Abolitionist Deported to the North

Monday, November 19, 1860

Joseph H. Ribero, a 31 year old, fair skinned, free black man from Georgia and carpenter by trade, arrived via steamer at the port of Boston. In the month of October, Ribero told a slave that if Lincoln was elected, the slaves would be set free. Getting wind of this, vigilantes (called “Regulars”) seized Ribero and took him to a remote part of Savannah.

Here, a sham trial was conducted. Twelve “property holders” acted as jurors and found him guilty of trying to incite a slave insurrection. They whipped him severely and shaved one side of his head. He and his family (he had an English-born wife and two young children) were set aboard the steamer Jos. Whitney and deported to the North.

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Down south in Charleston, twelve hundred kegs of powder and eighty-four boxes of ammunition had arrived. They were placed in the arsenal, then guarded continuously by the Washington Light Infantry (a South Carolina militia unit). The Richmond Daily Dispatch reported:

It is generally believed that the pretext about this being a precaution against popular or servile outbreak is all fudge. The fact is, that an immense quantity of ammunition is stored there, and people believe the public good requires that it should not be removed. Any attempt to remove it would almost certainly precipitate revolution and bloodshed.

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An Atlanta diarist noted that the Georgia state flag, not the United States flag, was flying over the city. He does not describe the flag in detail, which is a shame since the state flag at the outbreak of the War seems to have been lost to antiquity. In more recent years, the period flag has been reconstructed based upon the Seal of Georgia.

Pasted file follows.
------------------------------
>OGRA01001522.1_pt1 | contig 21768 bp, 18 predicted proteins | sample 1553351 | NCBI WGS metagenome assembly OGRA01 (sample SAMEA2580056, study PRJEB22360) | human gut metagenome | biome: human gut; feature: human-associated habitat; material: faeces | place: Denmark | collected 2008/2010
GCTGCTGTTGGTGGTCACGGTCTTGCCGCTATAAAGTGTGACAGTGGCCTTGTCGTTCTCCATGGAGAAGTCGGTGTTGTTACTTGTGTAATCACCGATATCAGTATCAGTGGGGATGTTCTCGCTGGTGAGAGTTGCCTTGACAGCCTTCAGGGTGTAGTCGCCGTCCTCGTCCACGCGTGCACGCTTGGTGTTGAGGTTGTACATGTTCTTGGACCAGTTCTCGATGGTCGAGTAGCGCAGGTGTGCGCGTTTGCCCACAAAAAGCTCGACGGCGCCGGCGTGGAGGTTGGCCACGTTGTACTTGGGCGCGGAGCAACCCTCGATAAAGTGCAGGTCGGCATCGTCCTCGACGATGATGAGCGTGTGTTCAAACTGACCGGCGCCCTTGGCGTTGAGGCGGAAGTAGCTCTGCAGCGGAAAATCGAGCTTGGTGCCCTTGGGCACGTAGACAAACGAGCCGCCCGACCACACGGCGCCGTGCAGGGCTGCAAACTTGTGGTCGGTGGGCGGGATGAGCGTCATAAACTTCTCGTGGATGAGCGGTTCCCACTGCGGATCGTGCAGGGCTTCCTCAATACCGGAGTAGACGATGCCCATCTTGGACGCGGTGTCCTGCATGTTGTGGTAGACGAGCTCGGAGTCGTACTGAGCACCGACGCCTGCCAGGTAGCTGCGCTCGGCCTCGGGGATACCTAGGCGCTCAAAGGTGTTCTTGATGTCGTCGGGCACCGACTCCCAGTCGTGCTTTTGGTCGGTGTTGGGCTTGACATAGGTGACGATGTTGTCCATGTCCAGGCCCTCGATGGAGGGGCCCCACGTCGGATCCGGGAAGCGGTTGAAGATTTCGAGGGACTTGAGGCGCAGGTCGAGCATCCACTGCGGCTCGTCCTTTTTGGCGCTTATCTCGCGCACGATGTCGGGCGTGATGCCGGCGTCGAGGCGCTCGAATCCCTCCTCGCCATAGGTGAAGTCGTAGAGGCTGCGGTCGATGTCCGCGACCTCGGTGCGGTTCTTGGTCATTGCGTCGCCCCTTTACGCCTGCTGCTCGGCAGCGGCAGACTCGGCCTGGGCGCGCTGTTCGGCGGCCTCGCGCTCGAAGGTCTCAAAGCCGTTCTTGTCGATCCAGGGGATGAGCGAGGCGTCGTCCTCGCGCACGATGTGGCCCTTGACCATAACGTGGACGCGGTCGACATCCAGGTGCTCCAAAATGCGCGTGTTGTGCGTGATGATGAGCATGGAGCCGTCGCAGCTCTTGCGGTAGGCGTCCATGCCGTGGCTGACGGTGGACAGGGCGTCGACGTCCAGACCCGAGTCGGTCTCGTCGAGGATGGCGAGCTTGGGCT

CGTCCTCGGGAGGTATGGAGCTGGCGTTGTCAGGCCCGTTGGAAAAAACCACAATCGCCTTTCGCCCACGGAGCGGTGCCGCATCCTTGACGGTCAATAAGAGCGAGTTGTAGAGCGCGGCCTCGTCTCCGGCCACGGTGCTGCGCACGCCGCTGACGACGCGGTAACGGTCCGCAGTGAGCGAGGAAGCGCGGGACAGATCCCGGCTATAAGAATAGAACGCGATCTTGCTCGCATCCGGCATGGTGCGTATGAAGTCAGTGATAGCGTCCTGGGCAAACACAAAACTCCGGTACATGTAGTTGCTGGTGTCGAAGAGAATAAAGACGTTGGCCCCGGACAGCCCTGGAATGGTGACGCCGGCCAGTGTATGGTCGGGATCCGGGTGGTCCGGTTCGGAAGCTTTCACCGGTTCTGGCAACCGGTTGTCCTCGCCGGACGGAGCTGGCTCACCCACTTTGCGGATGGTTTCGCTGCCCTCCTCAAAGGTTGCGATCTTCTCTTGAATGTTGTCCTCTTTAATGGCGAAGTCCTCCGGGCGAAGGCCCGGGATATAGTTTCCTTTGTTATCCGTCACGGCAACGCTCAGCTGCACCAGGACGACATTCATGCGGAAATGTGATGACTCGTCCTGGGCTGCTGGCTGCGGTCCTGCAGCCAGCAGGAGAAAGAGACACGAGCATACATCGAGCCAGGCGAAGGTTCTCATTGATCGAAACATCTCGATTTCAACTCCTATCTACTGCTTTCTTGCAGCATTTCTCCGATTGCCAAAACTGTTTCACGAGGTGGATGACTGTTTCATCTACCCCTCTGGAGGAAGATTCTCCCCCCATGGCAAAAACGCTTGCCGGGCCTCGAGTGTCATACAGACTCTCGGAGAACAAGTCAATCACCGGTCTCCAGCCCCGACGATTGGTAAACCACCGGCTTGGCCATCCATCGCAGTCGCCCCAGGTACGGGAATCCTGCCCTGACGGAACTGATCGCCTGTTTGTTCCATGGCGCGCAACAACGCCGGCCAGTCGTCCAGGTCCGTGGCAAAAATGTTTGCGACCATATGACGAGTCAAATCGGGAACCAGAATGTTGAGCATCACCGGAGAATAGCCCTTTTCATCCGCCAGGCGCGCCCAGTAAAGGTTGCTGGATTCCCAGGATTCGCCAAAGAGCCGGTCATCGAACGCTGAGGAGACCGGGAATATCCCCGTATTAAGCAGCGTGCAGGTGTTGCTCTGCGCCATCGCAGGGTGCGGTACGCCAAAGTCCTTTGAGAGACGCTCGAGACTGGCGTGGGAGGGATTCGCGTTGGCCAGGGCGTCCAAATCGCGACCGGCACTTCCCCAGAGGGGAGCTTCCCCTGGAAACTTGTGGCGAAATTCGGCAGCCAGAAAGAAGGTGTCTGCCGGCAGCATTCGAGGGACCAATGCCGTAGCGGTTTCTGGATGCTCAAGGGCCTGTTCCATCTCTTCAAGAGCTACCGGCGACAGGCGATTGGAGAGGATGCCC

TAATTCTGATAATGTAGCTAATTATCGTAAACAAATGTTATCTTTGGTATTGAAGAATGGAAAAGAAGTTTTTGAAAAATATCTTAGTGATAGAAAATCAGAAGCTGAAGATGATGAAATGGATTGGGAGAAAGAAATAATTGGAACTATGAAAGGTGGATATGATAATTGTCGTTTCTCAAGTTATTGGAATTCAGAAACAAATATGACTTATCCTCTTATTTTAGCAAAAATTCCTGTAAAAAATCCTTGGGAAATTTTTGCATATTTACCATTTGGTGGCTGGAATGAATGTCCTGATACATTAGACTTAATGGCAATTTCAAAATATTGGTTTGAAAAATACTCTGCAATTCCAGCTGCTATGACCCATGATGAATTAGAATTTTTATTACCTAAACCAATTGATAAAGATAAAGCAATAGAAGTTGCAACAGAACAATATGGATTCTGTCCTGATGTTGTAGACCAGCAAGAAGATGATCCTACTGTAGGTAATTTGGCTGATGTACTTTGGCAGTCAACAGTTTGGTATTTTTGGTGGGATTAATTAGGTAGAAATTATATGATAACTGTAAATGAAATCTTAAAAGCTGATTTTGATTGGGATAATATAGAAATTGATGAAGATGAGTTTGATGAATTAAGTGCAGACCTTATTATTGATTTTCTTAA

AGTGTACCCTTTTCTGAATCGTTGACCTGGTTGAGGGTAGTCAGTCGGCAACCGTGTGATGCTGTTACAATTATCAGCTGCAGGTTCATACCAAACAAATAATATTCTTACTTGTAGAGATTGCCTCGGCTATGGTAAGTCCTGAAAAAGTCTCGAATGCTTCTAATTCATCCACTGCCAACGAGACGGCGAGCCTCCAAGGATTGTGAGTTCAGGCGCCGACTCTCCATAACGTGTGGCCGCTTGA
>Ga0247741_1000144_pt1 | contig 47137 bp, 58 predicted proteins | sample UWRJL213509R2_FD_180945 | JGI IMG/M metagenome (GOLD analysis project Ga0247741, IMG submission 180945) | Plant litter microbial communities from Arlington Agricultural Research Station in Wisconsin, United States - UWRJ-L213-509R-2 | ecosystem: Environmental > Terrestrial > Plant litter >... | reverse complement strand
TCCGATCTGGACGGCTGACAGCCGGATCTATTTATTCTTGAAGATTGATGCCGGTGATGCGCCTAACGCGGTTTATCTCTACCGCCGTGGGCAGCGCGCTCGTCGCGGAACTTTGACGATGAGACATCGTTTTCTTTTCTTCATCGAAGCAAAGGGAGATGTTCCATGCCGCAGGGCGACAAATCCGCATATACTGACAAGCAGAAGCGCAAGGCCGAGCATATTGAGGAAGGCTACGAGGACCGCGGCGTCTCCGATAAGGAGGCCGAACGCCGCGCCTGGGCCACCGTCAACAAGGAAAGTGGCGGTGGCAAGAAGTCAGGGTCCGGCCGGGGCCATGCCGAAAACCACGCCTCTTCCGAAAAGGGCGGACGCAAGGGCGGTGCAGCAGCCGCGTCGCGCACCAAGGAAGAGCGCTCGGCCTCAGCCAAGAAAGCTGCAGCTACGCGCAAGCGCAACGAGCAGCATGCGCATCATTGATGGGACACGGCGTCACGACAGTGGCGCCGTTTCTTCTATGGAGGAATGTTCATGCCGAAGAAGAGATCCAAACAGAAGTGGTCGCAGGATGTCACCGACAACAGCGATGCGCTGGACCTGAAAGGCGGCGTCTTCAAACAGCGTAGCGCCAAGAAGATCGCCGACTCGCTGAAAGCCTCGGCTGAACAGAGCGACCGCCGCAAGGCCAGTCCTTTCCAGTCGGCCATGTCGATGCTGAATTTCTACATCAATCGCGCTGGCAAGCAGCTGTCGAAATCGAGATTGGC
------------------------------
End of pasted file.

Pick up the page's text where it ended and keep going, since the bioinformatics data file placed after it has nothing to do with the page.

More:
A public meeting was held in Willimington, North Carolina where strong secession resolutions were unanimously adopted. There was word that other such meetings are taking place in other counties. A “corps” of minute men was forming.

Later this night, in Norfolk, Virginia, a “large and enthusiastic” meeting of minute men was held and a chief was elected. The meeting adjourned with ‘”three cheers for the man that hung John Brown.”’

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Abolitionist Deported to the North by CW DG is licensed under a Creative Commons Attribution-NonCommercial-NoDerivs 4.0 International
  1. I wrote this piece a few months ago, but still, I can’t believe that I didn’t cite sources for the Joseph H. Ribero story. I’ll do some checking around and will hopefully have something by the end of the day. Very sorry.

    -Eric

    • Some info was found in the November 22, 1861 edition of the Richmond Daily Dispatch. “Abolitionist sent North” was the article’s title.

      It is also told in A Fresh Catalogue of Southern Outrages upon Northern Citizens published by the American Anti-Slavery Society in 1860. They have his middle name as “William.”

      It’s too bad that stories like this have been forgotten.